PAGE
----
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Although much has been written about the theological

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Although much has been written about the theological [#permalink] New post 09 Jul 2009, 03:26
Although much has been written about the theological conflicts with Darwinian theory, little is known of the powerful scientific objections that modified Darwin’s beliefs.
During Darwin’s lifetime, the accepted theory of heredity was not Mendel’s theory of particulate inheritance, which, though published, was unrecognized, but the theory of blending inheritance, which holds that forms intermediate between those of the parents result from mating. Jenkin pointed out that if a rare and favorable mutation occurred, it would soon be blended out by repeated crossings from the wild-type form. Disputing Darwin’s conception of evolution as proceeding through the natural selection of those with slightly better characteristics that arose randomly, Jenkin concluded that natural selection could not account for the tremendous diversity of life, hypothesizing that large numbers of organisms mutated simultaneously in the same direction-a controlled orthogenetic process resembling a series of "special creations."
Since "special creationism" was an ideological target of his, Darwin found himself in a quandary. Although he did not abandon his theory, he admitted that natural selection played a much smaller part in evolution than he had previously claimed. He also embraced the Lamarckian concept that acquired traits in parents are transmitted to their offspring, thus providing a mechanism by which an entire population could change in the same direction at once.
Another potent objection came from the physicists led by Lord Kelvin, who contested the assumption of previous geologists and biologists that life had existed for billions of years, if not infinitely. How, they asked, could evolution proceed by slow steps in millions of years, and how could advanced forms recently evolved show such great differences? The Kelvinists, basing their conclusion on the assumption that the sun was an incandescent liquid mass rapidly radiating heat, calculated that the age of the earth was between 20 and 40 million years.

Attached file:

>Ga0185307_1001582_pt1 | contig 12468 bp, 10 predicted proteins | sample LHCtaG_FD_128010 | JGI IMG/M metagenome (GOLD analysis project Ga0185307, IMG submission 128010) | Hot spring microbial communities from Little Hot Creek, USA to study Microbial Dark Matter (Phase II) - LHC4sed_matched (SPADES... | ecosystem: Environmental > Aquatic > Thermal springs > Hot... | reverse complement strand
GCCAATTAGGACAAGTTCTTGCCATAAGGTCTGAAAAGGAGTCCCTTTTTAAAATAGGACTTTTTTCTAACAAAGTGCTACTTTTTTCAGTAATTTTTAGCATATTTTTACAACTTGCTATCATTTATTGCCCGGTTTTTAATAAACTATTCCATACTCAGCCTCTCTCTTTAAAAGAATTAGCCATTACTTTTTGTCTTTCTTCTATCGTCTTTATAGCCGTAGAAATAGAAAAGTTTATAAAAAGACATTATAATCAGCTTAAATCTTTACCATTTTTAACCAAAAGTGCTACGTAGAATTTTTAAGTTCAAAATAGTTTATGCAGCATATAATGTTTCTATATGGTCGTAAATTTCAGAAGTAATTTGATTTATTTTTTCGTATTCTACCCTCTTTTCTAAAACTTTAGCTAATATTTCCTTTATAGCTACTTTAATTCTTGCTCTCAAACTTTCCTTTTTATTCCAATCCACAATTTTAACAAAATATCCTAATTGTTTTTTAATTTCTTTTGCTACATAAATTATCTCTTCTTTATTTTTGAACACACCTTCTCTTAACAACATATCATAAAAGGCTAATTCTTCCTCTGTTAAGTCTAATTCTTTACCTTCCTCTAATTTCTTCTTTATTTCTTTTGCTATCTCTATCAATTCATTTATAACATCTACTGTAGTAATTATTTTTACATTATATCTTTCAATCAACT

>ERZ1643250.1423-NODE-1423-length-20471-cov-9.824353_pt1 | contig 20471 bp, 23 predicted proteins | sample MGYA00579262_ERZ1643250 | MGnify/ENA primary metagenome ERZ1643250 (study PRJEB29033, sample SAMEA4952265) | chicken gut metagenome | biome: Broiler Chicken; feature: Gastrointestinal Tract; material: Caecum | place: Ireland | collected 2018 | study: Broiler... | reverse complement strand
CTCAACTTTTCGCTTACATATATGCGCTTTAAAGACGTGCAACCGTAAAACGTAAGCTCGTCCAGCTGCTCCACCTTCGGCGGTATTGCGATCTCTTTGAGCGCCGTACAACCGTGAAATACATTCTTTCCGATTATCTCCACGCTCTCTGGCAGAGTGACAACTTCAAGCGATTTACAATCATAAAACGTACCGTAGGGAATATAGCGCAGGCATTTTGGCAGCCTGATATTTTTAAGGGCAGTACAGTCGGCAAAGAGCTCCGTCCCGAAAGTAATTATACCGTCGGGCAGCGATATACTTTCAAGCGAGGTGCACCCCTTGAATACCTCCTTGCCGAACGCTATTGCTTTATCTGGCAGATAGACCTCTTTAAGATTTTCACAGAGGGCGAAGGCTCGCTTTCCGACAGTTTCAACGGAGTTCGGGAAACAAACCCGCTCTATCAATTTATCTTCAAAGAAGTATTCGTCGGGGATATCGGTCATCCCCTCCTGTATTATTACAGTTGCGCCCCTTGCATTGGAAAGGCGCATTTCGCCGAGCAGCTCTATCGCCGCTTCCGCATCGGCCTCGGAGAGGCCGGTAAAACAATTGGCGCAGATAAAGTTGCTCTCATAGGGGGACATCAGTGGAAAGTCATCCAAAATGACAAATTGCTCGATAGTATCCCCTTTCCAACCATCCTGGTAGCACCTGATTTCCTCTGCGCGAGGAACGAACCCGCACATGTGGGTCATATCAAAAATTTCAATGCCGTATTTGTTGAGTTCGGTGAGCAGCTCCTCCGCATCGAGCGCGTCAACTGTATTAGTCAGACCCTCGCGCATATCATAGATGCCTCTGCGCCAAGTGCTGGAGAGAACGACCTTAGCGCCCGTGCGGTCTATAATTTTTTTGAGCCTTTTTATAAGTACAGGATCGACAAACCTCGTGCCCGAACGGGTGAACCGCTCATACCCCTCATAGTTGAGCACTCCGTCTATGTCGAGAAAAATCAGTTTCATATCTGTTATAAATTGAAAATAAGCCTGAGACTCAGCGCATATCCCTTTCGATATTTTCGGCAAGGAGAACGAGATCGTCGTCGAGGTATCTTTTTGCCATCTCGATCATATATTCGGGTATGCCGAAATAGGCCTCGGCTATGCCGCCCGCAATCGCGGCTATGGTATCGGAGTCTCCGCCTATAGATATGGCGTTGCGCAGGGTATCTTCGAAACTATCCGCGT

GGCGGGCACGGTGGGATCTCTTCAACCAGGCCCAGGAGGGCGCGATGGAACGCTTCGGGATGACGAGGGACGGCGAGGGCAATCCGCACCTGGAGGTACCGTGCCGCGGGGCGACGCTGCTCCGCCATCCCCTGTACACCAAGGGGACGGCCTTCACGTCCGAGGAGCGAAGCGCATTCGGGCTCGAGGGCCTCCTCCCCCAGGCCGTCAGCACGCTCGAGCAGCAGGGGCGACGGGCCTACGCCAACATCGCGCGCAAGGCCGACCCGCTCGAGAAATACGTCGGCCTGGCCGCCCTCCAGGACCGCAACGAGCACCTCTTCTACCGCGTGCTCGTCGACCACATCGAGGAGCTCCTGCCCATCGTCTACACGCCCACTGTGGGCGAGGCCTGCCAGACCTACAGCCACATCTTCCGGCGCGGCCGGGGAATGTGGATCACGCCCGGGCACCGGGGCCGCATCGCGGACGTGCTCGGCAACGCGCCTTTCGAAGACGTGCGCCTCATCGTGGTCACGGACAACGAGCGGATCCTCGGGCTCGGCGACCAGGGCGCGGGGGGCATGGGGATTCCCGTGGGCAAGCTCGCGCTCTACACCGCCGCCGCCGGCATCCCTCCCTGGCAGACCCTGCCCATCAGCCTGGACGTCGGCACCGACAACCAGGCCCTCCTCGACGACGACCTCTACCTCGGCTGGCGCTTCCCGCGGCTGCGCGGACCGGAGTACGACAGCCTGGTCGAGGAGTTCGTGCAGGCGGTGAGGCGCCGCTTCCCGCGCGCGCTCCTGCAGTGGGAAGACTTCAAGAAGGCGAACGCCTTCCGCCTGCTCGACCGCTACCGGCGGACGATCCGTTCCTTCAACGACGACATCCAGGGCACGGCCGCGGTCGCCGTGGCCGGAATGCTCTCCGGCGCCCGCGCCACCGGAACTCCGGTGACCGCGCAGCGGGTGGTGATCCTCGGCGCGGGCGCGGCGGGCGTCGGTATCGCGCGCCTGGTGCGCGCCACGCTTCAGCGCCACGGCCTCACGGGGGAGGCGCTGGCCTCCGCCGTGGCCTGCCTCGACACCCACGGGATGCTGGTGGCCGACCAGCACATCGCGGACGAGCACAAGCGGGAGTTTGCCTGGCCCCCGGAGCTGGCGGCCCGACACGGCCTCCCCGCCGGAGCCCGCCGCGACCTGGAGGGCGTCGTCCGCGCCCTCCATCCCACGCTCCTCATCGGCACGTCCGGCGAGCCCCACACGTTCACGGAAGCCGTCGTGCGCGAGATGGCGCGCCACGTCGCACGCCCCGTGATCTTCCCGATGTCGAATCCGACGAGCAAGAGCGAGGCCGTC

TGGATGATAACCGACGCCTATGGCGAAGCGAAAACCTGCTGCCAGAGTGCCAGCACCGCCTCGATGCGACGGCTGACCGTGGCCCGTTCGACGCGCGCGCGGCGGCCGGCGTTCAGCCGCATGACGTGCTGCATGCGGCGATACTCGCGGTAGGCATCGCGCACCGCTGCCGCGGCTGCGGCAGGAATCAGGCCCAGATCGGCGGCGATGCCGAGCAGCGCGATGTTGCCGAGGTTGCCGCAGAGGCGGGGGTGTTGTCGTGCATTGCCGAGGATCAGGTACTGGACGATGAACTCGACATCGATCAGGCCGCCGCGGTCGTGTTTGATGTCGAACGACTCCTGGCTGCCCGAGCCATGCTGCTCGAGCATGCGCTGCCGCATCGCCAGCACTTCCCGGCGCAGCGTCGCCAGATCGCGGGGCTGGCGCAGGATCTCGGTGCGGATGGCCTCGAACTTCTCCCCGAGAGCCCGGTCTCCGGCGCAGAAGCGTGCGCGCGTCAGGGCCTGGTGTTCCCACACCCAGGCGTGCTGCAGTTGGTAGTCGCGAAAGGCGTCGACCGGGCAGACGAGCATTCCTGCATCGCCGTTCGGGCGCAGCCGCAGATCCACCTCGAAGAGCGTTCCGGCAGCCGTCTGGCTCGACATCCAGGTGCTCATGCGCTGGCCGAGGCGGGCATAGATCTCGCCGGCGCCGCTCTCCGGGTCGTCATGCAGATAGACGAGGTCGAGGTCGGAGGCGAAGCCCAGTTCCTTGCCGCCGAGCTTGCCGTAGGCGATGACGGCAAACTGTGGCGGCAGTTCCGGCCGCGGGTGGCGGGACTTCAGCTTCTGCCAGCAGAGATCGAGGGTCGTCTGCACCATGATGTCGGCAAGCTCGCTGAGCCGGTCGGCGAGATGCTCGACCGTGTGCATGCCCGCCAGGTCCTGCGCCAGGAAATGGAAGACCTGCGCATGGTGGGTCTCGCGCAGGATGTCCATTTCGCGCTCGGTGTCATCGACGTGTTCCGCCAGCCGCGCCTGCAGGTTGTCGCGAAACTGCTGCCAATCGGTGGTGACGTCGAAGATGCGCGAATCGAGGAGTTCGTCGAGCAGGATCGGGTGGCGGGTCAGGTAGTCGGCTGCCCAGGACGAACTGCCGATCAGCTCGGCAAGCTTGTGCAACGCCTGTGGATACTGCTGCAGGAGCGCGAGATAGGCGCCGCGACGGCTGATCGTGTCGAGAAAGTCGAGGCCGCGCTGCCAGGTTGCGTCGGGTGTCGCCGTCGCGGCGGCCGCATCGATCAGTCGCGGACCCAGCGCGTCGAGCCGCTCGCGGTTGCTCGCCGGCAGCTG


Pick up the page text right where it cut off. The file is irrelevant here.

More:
Admitting that their calculations were correct and their premises rational, Darwin was forced to adjust this theory. He proposed that change had occurred much more rapidly in the past than in the present, where species seemed static, and that more advanced forms varied more rapidly than lower forms. This provided further reason to advocate Lamarck’s theory of inheritance, because that could account for the rapid change.
Interestingly, both these retreats of Darwin were later shown to be faulty. The discovery that the sun runs on a nearly infinite amount of atomic fuel totally invalidated Kelvin’s argument, Mendel was "rediscovered" in the twentieth century, when it was pointed out that the particulate nature of inheritance meant that favorable mutation not only could persist, but could rapidly become prevalent.









9. All of the following can be reasonably inferred from the passage EXCEPT:

1 Darwin was the only scientist of his day who believed in natural selection.
2 The idea that evolution occurs by means of natural selection was not widely accepted until the twentieth century.
3 Darwin’s theories were originally predicated on the assumption that the earth is more than 40 million years old.
4 Many of Darwin’s ideas about heredity were later shown to be incorrect.
5 Other scientists of Darwin’s time, including both Jenkin and Lamarck, believed in evolution.



Oa answer is 1. but why ?
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Re: answer the logic behind this [#permalink] New post 10 Jul 2009, 05:00
adiraju wrote: